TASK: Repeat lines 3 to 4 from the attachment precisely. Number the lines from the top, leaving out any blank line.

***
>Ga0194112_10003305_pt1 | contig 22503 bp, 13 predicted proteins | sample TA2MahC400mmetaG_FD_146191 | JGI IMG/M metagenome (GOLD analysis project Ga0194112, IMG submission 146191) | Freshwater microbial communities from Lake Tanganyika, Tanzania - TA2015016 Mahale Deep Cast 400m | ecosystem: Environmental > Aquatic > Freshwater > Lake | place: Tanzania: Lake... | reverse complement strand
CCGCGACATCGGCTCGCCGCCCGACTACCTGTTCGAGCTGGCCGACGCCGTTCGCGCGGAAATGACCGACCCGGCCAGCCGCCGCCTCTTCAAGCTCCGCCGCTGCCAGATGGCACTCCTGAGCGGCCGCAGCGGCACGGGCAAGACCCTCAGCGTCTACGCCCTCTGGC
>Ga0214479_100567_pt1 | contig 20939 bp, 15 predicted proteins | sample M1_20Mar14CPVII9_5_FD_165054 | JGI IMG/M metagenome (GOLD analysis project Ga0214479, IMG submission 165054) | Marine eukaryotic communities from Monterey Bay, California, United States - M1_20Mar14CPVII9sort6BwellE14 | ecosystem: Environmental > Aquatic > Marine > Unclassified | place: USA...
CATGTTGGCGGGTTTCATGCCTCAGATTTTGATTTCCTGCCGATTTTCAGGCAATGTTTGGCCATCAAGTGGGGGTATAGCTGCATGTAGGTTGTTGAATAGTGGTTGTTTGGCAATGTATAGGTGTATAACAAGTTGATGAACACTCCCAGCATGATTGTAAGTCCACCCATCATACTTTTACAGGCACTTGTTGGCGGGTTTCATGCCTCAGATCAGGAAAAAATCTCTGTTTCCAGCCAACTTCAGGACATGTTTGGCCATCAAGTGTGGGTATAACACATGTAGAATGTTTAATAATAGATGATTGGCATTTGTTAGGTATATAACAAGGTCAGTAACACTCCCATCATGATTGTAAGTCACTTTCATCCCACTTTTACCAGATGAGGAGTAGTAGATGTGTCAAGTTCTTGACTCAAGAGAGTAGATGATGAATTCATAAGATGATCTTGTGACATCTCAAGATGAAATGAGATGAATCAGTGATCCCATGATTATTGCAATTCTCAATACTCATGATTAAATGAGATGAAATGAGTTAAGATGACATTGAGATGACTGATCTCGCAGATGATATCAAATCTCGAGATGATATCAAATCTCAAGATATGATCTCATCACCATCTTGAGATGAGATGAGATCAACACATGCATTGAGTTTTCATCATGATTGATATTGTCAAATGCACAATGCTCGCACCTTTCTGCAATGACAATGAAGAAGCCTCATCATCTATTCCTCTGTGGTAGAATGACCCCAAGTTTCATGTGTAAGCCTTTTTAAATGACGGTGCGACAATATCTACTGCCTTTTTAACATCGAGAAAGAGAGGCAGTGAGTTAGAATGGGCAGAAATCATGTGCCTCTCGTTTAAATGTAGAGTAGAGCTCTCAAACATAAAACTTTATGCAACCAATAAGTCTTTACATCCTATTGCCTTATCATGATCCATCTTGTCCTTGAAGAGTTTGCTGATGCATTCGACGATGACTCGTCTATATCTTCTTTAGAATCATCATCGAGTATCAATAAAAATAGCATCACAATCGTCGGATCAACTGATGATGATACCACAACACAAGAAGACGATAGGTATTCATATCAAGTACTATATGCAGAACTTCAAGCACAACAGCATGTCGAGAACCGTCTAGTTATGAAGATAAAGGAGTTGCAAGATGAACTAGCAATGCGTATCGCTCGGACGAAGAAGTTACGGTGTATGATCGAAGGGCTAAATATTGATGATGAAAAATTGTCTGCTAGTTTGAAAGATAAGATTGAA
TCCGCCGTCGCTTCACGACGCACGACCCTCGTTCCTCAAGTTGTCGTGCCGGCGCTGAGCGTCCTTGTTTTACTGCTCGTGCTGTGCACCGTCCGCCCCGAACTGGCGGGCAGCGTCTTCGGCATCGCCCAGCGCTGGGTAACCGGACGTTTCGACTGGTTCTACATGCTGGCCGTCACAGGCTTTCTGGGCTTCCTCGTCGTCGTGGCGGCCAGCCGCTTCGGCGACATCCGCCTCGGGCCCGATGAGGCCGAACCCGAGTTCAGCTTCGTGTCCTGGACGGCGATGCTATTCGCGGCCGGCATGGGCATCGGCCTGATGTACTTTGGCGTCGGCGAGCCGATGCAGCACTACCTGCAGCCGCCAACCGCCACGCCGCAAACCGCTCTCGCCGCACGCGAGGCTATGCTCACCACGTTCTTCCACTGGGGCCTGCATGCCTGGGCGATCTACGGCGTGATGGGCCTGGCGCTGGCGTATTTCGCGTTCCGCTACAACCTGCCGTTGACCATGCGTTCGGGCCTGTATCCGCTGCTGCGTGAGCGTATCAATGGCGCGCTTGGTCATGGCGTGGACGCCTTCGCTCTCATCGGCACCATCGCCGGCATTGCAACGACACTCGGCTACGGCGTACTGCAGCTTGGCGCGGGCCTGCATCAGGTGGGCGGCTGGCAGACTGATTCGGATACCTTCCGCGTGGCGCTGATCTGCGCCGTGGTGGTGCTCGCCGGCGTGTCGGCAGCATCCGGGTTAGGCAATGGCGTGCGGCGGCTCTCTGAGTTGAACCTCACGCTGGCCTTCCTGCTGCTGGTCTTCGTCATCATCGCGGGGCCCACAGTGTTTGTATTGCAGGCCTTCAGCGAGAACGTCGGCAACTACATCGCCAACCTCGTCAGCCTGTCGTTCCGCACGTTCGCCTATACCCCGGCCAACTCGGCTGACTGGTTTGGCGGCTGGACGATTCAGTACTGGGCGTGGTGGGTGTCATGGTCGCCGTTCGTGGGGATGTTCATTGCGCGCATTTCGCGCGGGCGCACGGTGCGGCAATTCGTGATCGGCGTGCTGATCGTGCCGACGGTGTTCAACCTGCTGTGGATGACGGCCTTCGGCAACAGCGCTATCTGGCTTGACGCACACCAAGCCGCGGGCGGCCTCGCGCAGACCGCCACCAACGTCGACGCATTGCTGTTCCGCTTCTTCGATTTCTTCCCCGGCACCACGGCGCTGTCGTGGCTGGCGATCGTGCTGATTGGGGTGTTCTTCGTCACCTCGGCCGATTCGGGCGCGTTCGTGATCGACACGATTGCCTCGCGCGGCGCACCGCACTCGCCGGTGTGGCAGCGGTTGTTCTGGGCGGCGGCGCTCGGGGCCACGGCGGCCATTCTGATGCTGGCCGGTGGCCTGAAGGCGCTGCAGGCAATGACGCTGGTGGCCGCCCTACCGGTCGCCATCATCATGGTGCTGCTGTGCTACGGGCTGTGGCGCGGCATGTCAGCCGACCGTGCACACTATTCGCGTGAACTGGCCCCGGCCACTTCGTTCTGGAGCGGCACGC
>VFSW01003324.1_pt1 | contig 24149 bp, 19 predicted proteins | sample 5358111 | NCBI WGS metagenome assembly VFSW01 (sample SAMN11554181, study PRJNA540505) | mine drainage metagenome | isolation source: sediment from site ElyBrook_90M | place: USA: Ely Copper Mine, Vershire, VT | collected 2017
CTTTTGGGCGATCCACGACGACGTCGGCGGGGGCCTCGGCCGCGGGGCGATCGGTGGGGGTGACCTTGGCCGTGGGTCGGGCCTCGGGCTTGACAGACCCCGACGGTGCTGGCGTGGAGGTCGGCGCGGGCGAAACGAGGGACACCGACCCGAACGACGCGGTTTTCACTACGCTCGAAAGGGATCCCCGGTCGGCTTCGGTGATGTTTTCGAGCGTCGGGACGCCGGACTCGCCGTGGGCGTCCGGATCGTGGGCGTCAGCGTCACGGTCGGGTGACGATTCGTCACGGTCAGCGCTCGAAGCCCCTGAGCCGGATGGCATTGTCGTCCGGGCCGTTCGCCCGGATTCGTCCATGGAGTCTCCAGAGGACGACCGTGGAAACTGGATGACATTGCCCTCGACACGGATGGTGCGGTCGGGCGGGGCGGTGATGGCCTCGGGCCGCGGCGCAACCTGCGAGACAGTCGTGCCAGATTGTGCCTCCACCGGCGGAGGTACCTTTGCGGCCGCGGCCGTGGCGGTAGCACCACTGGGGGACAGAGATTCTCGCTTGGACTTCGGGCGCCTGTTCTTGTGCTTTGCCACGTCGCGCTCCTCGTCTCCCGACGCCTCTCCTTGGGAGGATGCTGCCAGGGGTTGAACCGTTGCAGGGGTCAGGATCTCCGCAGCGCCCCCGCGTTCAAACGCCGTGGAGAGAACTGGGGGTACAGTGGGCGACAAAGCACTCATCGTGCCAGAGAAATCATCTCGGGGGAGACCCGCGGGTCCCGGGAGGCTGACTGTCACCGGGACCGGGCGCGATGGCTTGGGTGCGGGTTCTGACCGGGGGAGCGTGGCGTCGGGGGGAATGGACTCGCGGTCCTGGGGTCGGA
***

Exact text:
>Ga0214479_100567_pt1 | contig 20939 bp, 15 predicted proteins | sample M1_20Mar14CPVII9_5_FD_165054 | JGI IMG/M metagenome (GOLD analysis project Ga0214479, IMG submission 165054) | Marine eukaryotic communities from Monterey Bay, California, United States - M1_20Mar14CPVII9sort6BwellE14 | ecosystem: Environmental > Aquatic > Marine > Unclassified | place: USA...
CATGTTGGCGGGTTTCATGCCTCAGATTTTGATTTCCTGCCGATTTTCAGGCAATGTTTGGCCATCAAGTGGGGGTATAGCTGCATGTAGGTTGTTGAATAGTGGTTGTTTGGCAATGTATAGGTGTATAACAAGTTGATGAACACTCCCAGCATGATTGTAAGTCCACCCATCATACTTTTACAGGCACTTGTTGGCGGGTTTCATGCCTCAGATCAGGAAAAAATCTCTGTTTCCAGCCAACTTCAGGACATGTTTGGCCATCAAGTGTGGGTATAACACATGTAGAATGTTTAATAATAGATGATTGGCATTTGTTAGGTATATAACAAGGTCAGTAACACTCCCATCATGATTGTAAGTCACTTTCATCCCACTTTTACCAGATGAGGAGTAGTAGATGTGTCAAGTTCTTGACTCAAGAGAGTAGATGATGAATTCATAAGATGATCTTGTGACATCTCAAGATGAAATGAGATGAATCAGTGATCCCATGATTATTGCAATTCTCAATACTCATGATTAAATGAGATGAAATGAGTTAAGATGACATTGAGATGACTGATCTCGCAGATGATATCAAATCTCGAGATGATATCAAATCTCAAGATATGATCTCATCACCATCTTGAGATGAGATGAGATCAACACATGCATTGAGTTTTCATCATGATTGATATTGTCAAATGCACAATGCTCGCACCTTTCTGCAATGACAATGAAGAAGCCTCATCATCTATTCCTCTGTGGTAGAATGACCCCAAGTTTCATGTGTAAGCCTTTTTAAATGACGGTGCGACAATATCTACTGCCTTTTTAACATCGAGAAAGAGAGGCAGTGAGTTAGAATGGGCAGAAATCATGTGCCTCTCGTTTAAATGTAGAGTAGAGCTCTCAAACATAAAACTTTATGCAACCAATAAGTCTTTACATCCTATTGCCTTATCATGATCCATCTTGTCCTTGAAGAGTTTGCTGATGCATTCGACGATGACTCGTCTATATCTTCTTTAGAATCATCATCGAGTATCAATAAAAATAGCATCACAATCGTCGGATCAACTGATGATGATACCACAACACAAGAAGACGATAGGTATTCATATCAAGTACTATATGCAGAACTTCAAGCACAACAGCATGTCGAGAACCGTCTAGTTATGAAGATAAAGGAGTTGCAAGATGAACTAGCAATGCGTATCGCTCGGACGAAGAAGTTACGGTGTATGATCGAAGGGCTAAATATTGATGATGAAAAATTGTCTGCTAGTTTGAAAGATAAGATTGAA